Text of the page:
Personal Representatives Deeds in Alaska are governed by the Uniform Probate Code, found at sections 13.06 - 13.36 of the Alaska Statutes.
Use a personal representative's deed to devise or sell a decedent's real property in Alaska. The personal representative (PR) accepts a fiduciary duty to settle the decedent's estate according to the terms of the will (if one exists), and the relevant state and local laws. A PR may be designated in a will or appointed by the probate court when administration of the estate is opened.
Unless the title to real property passes automatically or a transfer on death deed is on record, the estate must go through probate. Probate is the court-directed process of transferring a decedent's assets to the person(s) entitled to receive it. (Note: Real property granted by the Secretary of the Interior to Native Alaskans, designated as restricted property, uses a separate procedure administered through the United States Bureau of Indian Affairs.)
Alaska recognizes informal and formal probate processes. Informal probate uses minimal court supervision and is the more common method. Formal probate requires more court supervision, and is an option for complex cases, such as when a will is contested, or there are disputes between devisees (persons named in a will to receive a decedent's property, also called beneficiaries). Administration of the estate officially begins with the issuance of letters (AS 13.16.015). These are either letters of administration (when the decedent dies without a will) or letters testamentary (when the decedent dies with a will). Once granted, the letters confirm the PR's authority to settle the decedent's estate.
The probate process varies slightly depending on whether the decedent left a will. A personal representative -- the person whose fiduciary duty is to settle the estate and distribute the decedent's remaining assets according to law -- is determined first by designation in a valid will (if applicable), and then in the following order: the spouse of decedent, if a bequest is made within a will to him or her; a devisee under a will; the spouse of the decedent, though no bequest is made to him or her in a will; any heir of the decedent; and finally, any creditor of the decedent after 45 days have passed (AS 13.16.065(a)).
The PR must execute and record a deed to pass a decedent's title to real property. In Alaska, personal representatives generally use a quitclaim deed to transfer title to a relative of the deceased. The quitclaim deed provides no warranty of title, and is appropriate for a fiduciary, who "does not know exactly what interest the person who died had in the property and does not want the estate to be responsible for promises about the property" . In some circumstances, such as when a buyer is purchasing the property and is not related to the decedent, a personal representative might offer a warranty deed after hiring a title company to research the title's history .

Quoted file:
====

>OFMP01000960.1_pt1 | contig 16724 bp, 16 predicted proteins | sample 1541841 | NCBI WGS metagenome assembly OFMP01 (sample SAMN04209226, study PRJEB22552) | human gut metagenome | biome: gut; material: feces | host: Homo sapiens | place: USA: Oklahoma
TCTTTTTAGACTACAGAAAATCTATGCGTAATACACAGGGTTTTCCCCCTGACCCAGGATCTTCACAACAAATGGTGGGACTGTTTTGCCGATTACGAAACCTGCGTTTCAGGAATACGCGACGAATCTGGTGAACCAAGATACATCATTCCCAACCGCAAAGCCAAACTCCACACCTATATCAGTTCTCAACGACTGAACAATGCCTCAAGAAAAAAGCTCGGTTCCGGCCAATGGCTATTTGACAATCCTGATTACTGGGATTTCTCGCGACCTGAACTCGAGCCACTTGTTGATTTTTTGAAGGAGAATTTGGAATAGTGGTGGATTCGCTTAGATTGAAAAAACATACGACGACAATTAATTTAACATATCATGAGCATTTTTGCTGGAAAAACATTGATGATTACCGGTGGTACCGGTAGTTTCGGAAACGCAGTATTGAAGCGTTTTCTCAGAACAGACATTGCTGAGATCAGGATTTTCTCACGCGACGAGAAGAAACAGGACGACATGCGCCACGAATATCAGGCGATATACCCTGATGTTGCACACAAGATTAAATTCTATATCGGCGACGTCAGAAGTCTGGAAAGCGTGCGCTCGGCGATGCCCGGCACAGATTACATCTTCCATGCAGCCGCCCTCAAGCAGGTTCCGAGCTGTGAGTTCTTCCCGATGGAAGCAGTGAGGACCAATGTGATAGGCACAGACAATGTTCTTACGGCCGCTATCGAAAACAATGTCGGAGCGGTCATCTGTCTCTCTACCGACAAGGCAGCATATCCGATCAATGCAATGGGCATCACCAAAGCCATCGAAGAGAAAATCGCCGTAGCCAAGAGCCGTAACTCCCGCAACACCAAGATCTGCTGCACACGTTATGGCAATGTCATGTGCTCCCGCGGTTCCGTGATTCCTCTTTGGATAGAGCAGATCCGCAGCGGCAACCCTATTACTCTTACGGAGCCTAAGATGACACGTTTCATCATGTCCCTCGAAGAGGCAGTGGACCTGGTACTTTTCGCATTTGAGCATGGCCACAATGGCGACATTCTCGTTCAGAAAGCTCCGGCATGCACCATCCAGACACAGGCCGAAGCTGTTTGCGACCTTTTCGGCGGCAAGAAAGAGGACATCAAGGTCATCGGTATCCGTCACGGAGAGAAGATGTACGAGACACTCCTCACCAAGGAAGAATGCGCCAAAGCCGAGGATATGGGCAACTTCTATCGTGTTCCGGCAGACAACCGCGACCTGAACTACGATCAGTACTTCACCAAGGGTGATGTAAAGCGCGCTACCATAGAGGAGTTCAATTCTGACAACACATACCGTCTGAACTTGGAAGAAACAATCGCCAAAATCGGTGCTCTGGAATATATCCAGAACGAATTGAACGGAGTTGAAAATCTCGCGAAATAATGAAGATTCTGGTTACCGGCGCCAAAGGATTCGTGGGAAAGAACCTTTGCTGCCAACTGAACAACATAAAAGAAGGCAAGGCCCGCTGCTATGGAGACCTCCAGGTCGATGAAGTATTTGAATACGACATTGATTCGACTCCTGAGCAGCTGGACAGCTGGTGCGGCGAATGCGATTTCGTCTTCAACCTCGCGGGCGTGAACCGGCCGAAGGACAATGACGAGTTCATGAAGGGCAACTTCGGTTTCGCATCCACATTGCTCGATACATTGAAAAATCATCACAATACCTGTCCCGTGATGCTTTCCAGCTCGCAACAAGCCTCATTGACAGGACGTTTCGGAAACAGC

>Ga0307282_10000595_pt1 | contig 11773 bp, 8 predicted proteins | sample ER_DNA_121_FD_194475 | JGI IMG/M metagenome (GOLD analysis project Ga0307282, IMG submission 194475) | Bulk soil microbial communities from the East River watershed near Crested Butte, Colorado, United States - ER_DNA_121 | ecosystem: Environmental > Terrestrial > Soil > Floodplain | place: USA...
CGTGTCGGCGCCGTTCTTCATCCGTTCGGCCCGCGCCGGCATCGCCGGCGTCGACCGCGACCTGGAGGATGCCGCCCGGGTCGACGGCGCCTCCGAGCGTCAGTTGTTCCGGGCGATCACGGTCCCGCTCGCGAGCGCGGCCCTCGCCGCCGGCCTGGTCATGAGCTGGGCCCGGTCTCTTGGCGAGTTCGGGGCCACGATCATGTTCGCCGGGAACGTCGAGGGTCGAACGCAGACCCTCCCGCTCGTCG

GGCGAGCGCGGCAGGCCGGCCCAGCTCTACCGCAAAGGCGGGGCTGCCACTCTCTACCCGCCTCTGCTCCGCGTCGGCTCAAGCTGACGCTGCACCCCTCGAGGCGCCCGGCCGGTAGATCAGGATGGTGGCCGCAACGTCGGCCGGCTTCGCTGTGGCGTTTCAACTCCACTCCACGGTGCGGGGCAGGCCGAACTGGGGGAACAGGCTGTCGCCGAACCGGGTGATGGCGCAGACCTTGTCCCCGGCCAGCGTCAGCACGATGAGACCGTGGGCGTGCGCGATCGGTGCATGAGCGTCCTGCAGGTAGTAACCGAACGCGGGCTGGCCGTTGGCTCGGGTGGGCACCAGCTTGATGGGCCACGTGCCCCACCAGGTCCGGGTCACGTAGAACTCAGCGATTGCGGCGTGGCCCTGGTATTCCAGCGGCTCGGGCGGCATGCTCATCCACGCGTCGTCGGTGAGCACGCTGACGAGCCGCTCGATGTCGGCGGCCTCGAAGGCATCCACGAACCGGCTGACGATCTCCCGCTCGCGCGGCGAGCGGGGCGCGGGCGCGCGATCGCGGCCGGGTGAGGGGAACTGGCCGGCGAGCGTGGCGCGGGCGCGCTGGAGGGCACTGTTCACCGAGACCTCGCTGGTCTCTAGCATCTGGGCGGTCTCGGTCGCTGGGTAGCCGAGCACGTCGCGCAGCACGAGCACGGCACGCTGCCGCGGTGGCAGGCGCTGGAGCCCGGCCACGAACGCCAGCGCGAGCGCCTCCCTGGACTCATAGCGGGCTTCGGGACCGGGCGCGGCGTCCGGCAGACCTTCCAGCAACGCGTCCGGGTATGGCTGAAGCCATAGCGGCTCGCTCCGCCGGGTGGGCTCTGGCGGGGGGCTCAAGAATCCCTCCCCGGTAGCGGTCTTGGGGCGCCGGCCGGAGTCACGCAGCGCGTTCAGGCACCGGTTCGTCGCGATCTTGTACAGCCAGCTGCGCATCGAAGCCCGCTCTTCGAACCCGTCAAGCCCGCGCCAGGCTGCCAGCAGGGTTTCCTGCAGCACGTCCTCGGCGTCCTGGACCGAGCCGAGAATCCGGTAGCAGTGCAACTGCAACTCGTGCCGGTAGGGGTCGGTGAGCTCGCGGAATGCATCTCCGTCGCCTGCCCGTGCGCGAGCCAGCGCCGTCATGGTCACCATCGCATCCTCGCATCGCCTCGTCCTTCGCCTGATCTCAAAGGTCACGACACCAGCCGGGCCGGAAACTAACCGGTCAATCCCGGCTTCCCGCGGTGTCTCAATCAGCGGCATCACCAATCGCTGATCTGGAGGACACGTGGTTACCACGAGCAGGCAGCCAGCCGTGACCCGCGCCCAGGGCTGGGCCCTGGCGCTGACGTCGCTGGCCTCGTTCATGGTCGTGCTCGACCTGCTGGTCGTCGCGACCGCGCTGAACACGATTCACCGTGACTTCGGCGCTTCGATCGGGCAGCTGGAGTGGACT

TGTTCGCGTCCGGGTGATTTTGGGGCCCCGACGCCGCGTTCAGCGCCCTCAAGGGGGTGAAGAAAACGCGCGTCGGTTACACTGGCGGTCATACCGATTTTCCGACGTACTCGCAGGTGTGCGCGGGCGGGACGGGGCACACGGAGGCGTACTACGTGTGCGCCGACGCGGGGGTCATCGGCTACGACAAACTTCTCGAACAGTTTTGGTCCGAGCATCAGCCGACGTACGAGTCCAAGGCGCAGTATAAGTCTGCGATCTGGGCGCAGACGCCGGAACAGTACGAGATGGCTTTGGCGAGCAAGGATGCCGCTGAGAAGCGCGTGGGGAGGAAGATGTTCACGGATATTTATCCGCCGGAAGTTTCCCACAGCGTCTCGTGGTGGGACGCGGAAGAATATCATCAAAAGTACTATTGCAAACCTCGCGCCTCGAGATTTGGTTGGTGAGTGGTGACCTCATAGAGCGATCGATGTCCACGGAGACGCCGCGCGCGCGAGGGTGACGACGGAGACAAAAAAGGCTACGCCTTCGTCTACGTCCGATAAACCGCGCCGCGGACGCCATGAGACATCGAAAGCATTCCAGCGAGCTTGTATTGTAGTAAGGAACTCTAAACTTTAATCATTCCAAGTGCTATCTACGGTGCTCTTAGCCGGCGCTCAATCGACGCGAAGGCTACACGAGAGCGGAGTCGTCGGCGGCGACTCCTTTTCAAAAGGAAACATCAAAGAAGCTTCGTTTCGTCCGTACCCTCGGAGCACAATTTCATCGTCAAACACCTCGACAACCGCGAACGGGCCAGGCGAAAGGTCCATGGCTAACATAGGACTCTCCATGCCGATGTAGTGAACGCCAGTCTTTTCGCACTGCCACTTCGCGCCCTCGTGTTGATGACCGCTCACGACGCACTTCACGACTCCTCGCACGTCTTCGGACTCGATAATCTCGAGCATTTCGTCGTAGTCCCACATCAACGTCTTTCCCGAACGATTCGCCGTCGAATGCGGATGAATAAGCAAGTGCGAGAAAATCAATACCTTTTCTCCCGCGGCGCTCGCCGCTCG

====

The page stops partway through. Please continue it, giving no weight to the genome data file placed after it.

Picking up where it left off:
The deed should meet all formatting and content standards for documents pertaining to interest in real property in the State of Alaska, including the grantor's information, grantee information's and vesting, legal description of the subject property, and the source of the grantor's title. The personal representative's deed also includes the name of the decedent and the probate case number. Depending on the circumstances, the PR might also need to attach supplemental documentation. Verify any additional requirements with the probate court or an attorney. Each personal representative must sign the deed in the presence of a notary public before recording in the recording district wherein the property is located.
Mistakes in estate administration may open the personal representative to personal liability. Take time to review Alaska Statues Title 13, the resources available through the probate court, and, as always, consult an attorney for specific guidance on administering an estate in Alaska.
Deeds.com Alaska Personal Representative Deed Forms Have Been Updated as Recently as Thursday May 16, 2019
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